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Legendary Native American Figures: Lumpeguin (Lampeqin)
Tribal affiliation: Maliseet, Passamaquoddy
Alternate spellings: Lampeqin, Lampekwin, Lampeqinusqehs, Lumpegwen, Lampekwinoskwesis, Lumpagonosis, Lumpegwinosis,
Also known as: The plural form of their name is Lampeqinuwok, Lumpeqinuwok, Lam-peg-win-wuk,
Lampekwin'wuk, Lampekwinoskwiyik, Lumpegwenosi'suk, Lumpegwenosisuk, Alambaguenosisak, etc.
Type: Little people, mermaids, nature spirits
Related figures in other tribes: Sabawaelnu (Mi'kmaq), Nibiinaabe (Ojibway)
Lumpeguins are water sprites or little mermaids of
Wabanaki mythology. In some stories lumpeguins have humanoid form, while in others, they have
fish tails. As with many nature spirits in Native American folklore, a lumpeguin falls under the power of anybody who
steals his or her magical garments, and in some legends lumpeguin women are claimed as wives by people (or animals)
who capture their clothing. Lumpeguins are often said to be able to create food, either turning a morsel of food into a large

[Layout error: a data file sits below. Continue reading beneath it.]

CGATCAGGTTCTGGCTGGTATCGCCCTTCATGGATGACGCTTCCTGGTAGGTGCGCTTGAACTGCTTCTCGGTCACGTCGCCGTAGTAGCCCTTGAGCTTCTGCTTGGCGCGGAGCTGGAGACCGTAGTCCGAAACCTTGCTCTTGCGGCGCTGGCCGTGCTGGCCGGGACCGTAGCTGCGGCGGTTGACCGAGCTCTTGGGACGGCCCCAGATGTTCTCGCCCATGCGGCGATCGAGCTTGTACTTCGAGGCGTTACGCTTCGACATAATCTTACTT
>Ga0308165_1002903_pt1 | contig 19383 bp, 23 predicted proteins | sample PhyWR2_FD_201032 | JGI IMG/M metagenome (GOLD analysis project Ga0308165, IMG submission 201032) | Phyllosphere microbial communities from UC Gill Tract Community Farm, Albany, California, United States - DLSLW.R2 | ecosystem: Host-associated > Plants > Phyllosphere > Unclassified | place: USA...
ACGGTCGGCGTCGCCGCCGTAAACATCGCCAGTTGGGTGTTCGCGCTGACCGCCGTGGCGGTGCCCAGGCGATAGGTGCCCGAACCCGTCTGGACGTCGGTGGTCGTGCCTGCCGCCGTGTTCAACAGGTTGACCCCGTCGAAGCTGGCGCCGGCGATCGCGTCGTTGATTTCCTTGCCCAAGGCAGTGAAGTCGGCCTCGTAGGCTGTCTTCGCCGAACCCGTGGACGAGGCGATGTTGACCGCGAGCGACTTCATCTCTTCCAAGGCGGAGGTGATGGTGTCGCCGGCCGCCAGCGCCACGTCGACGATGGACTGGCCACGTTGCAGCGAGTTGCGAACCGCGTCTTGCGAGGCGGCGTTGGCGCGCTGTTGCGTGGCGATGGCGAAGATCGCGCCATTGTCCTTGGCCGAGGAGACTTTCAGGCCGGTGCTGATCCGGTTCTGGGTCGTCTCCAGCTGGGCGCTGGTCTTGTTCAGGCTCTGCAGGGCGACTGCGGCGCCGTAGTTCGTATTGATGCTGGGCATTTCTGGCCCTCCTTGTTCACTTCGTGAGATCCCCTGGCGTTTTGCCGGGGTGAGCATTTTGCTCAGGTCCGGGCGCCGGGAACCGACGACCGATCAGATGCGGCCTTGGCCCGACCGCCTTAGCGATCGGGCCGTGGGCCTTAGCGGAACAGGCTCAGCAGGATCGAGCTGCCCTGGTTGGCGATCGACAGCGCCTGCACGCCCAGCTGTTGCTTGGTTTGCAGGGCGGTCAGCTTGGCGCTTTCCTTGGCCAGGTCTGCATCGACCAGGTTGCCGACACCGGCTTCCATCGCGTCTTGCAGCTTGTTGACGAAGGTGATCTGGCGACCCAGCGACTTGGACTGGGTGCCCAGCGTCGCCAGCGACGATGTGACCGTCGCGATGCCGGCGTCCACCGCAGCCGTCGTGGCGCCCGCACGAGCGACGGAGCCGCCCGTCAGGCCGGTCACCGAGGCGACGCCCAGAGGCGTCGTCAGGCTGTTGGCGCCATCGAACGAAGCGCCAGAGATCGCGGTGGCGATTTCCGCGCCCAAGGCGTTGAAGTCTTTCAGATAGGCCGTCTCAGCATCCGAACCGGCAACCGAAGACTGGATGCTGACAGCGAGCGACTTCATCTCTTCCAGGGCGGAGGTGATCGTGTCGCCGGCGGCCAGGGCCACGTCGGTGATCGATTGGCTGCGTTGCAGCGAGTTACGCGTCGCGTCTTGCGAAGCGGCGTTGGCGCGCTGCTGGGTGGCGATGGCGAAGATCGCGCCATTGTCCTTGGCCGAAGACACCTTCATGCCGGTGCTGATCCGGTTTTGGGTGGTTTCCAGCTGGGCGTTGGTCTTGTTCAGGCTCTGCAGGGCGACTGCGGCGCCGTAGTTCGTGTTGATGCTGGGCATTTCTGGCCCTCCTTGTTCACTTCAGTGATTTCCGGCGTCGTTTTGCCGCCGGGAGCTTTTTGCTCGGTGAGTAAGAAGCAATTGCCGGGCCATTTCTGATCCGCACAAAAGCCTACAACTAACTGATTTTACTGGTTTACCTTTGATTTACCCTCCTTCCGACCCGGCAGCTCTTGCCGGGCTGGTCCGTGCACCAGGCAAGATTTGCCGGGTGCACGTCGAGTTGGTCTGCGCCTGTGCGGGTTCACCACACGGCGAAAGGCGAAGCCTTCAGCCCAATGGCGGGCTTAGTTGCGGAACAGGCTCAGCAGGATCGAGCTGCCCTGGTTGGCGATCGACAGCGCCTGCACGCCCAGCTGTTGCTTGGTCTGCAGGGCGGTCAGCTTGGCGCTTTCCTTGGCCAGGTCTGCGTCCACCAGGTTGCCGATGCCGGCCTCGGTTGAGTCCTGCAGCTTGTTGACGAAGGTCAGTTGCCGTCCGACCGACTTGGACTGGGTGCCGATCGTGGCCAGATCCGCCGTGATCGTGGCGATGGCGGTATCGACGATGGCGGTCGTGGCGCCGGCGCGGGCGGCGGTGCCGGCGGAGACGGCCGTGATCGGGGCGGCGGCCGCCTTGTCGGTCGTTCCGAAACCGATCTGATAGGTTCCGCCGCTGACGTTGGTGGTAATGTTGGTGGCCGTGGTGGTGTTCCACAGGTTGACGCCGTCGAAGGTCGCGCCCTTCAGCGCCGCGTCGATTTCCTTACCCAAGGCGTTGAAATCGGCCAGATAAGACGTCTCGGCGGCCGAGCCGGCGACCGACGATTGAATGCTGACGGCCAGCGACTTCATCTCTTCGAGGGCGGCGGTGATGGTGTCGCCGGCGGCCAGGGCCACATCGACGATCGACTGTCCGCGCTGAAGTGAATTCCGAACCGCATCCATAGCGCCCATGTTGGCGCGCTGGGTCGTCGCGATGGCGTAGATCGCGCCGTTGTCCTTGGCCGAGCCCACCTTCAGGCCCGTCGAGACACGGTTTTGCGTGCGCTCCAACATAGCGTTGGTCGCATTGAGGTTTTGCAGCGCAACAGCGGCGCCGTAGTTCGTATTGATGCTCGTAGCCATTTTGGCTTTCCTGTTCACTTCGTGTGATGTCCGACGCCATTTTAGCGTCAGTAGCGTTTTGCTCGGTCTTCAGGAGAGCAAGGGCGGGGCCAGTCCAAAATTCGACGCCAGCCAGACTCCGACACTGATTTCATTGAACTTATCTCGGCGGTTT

feast, baking bread from snow, or using a magical pot to produce an infinite amount of food.
The Adventures of Two Water Fairies Who Were Also Weasels:
Passamaquoddy legend about two lumpeguin girls captured as wives by Marten, and their subsequent travels.
(This is a combination of two versions of the legend, one Passamaquoddy and one Micmac; in the Passamaquoddy
version the heroines are lumpeguin or water-sprites, while in the Micmac version, they are weasels.)
Recommended Books of Related Native American Legends
Giants of the Dawnland:
A good collection of Wabanaki legends told by a Penobscot Indian author.
Excellent anthology of stories, songs, and oral history from the Maliseet and other Algonquian tribes.
Traditional tales about little people from the Maliseet, Passamaquoddy, and other Native American tribes.
Twelve Thousand Years
Languages in Maine
Woodlands Native American
Native Languages of the Americas website © 1998-2015 Contacts and FAQ page
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